• Evaluate the impact of a health information technology-based transitional care intervention on the incidence of ADEs within 45 days after discharge from sub-acute care. (Achieved)
  • Evaluate the impact of a health information technology-based transitional care intervention on the incidence of hospital readmission and emergency department visits within 30 days of discharge from sub-acute care. (Achieved)

2012 Activities: Due to earlier delays of programming, refinement, and testing of the clinical alerts and messages in the EMR, the intervention was initiated in July 2011 and ended in July 2012. Because the team was identifying an average of only 10 discharges per month, they were concerned that they would not have time to accumulate a large enough sample size to run statistical analyses. As a result, the study team modified their implementation to remove randomization and provide the information and alerts for all discharges. Outcomes were analyzed with a time-series assessment using 2 years of data from the period prior to the intervention as the comparison period.

A manuscript describing the process, required resources, and personnel costs of developing and implementing the transition intervention was published in Informatics in Primary Care: Technological resources and personnel costs required to implement an automated alert system for ambulatory physicians when patients are discharged from hospitals to home. In addition, Dr. Field presented at the AHRQ Annual Conference in September 2012.

Due to the significant time and resources necessary to develop, program, and refine the alerts and messages and program them into the EMR system, Dr. Field used a 1-year no-cost extension to complete the study, data collection, and the subsequent analyses. As last reported in the AHRQ Research Reporting System, project progress was on track and budget spending was on target. The project ended in September 2012.

Impact and Findings: The study team did not find significant improvements in visits to outpatient providers following discharge from an SNF, laboratory monitoring in response to alerts, ADE rates, or rehospitalization rates relating to the intervention. However, emergency department visits were significantly lower during the intervention period. The development costs for establishing the automated system were estimated at $76,314 with the major costs and time contributions from physicians to develop content, provide overall project management, and review alerts during the test period.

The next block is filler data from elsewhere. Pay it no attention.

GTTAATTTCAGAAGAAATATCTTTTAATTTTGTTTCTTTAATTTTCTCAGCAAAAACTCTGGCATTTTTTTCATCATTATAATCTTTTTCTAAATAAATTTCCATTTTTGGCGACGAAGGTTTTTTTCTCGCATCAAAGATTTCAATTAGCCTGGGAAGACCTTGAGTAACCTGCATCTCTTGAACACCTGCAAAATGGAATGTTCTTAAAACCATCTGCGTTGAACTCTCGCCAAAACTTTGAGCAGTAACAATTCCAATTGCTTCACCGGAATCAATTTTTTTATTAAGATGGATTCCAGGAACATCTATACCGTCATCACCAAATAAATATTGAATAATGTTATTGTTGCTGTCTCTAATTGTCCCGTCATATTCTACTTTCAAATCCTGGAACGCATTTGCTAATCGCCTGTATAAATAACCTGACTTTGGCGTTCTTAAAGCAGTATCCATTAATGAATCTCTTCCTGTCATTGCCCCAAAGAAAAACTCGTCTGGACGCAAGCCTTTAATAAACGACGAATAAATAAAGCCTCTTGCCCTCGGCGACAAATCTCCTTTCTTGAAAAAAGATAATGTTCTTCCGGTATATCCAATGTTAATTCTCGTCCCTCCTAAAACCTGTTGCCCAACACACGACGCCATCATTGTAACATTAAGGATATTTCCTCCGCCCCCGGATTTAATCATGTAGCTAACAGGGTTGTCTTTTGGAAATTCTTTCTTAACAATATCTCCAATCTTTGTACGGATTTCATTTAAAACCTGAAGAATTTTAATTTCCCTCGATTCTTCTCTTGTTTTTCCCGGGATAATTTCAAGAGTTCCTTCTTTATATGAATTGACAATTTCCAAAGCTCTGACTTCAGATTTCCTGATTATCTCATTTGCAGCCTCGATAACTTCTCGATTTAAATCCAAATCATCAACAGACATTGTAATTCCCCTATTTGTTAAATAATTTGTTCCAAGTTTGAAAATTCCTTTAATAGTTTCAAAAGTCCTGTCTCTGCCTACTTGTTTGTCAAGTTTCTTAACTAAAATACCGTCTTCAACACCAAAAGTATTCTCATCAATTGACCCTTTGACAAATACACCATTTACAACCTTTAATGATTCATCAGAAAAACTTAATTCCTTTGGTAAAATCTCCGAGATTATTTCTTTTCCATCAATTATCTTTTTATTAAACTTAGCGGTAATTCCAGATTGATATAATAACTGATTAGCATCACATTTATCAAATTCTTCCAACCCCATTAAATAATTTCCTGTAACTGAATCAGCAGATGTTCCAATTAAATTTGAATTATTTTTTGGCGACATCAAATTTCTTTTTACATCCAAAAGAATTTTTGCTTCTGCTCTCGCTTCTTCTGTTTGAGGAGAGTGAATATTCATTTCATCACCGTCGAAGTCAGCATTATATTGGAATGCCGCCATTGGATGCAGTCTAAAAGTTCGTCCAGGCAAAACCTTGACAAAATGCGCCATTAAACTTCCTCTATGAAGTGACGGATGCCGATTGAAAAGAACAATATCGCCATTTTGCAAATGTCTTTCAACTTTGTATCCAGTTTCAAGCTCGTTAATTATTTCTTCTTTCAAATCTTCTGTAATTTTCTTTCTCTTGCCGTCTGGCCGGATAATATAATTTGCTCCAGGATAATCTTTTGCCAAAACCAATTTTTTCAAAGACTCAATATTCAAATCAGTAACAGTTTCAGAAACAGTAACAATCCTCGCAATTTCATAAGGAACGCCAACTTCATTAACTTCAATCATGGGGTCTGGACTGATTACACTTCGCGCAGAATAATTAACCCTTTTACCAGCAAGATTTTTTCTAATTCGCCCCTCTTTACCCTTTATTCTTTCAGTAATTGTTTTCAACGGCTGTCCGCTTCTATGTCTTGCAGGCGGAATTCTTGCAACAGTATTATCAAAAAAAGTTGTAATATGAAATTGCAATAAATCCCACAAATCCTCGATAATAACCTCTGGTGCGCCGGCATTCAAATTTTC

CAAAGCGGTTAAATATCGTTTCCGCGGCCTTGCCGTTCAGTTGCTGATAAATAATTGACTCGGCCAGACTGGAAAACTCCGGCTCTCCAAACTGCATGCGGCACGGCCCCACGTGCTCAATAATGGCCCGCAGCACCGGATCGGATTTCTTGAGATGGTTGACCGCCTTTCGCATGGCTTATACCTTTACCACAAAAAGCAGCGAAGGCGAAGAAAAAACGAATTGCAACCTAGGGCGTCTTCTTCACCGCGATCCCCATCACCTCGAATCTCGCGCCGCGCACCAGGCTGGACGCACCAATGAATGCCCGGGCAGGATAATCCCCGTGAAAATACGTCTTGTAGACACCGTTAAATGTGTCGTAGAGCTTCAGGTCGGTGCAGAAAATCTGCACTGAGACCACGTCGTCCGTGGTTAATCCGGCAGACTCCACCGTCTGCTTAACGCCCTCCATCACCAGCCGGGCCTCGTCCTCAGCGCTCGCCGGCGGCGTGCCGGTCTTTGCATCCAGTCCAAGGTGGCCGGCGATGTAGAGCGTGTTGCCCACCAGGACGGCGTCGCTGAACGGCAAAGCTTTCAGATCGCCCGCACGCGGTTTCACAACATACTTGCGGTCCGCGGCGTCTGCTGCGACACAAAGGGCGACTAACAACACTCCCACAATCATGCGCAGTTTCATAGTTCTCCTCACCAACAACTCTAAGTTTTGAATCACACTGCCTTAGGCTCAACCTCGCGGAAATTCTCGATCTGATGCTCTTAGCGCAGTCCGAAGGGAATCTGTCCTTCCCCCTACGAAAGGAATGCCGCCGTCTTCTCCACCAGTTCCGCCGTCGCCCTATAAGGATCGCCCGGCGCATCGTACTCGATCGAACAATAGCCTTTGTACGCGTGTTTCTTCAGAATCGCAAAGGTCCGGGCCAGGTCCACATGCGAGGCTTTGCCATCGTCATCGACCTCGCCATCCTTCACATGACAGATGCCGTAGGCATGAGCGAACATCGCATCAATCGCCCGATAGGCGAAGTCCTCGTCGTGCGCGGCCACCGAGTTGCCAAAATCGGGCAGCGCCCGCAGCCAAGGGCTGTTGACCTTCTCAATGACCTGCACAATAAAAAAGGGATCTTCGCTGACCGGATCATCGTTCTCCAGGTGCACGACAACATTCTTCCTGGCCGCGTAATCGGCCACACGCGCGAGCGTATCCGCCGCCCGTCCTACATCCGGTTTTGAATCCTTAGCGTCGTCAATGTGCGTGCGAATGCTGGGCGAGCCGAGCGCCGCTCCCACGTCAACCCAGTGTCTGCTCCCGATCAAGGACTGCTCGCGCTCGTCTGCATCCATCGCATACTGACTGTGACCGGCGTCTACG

The study identified several additional important issues, including that older adults discharged from SNFs to home are a highly vulnerable population. They have high rates of medical conditions, including traditionally considered comorbidities as well as serious depression and sensory impairments. Many of them were transferred to a SNF for continued in-patient care after a hospitalization triggered by an ED visit, frequently involving trauma. Thirty percent were re-hospitalized within 30 days of the SNF discharge and 30 percent had an ADE within 45 days.

For this vulnerable group, there was a lack of information in the EMR for two-thirds of the discharges identified in the claims data. This suggests the possibility of a serious lack of information flowing to primary care physicians. This is reinforced by the low rates of office visits to primary care physicians, even among this better documented group. Although there were high rates of office visits to other providers, the potential lack of continuity of care would be a source of further medical difficulties for this group of patients.

Target Population: Elderly*

Strategic Goal: Develop and disseminate health IT evidence and evidence-based tools to support patient-centered care, the coordination of care across transitions in care settings, and the use of electronic exchange of health information to improve quality of care.

Business Goal: Implementation and Use

*This target population is one of AHRQ's priority populations.

Using Health Information Technology to Improve Transitions of Complex Elderly Patients from Skilled Nursing Facilities (SNF) to Home - 2011

Summary Highlights

  • Principal Investigator: 
  • Funding Mechanism: 
    RFA: HS08-002: Ambulatory Safety and Quality Program: Improving Management of Individuals with Complex Healthcare Needs Through Health Information Technology (MCP)
  • Grant Number: 
    R18 HS 017817
  • Project Period: 
    September 2008 - September 2012
  • AHRQ Funding Amount: 
    $1,188,157
  • PDF Version: 
    (PDF, 202.02 KB)

Summary: This project developed and is evaluating a transitional care intervention: an electronic medical record (EMR)-based medication reconciliation system for medication monitoring and followup of elderly patients discharged from a skilled nursing facility (SNF) to ambulatory settings with the goal to reduce the incidence of drug-induced injury. The research team will evaluate the intervention through a time- series assessment to measure the efficacy of communicating key health information and alerts to outpatient primary care physicians and visiting nurses. Therapeutic monitoring guidelines have been developed and integrated into EpicCare, an ambulatory EMR used at the Fallon Clinic. Dr. Field and her team are measuring a range of outcomes to determine whether the intervention facilitates high-quality transitions, including the rate of followup office visits, the rate of appropriate monitoring for high-risk medications, and the incidence of adverse drug events (ADEs). Finally, they are analyzing the costs of developing and implementing the intervention. The results from this study will provide important insights into the effective use of clinical alerts and coordinated delivery of actionable information to improve the quality of care delivered to elderly patients transitioning from sub-acute care to the ambulatory setting.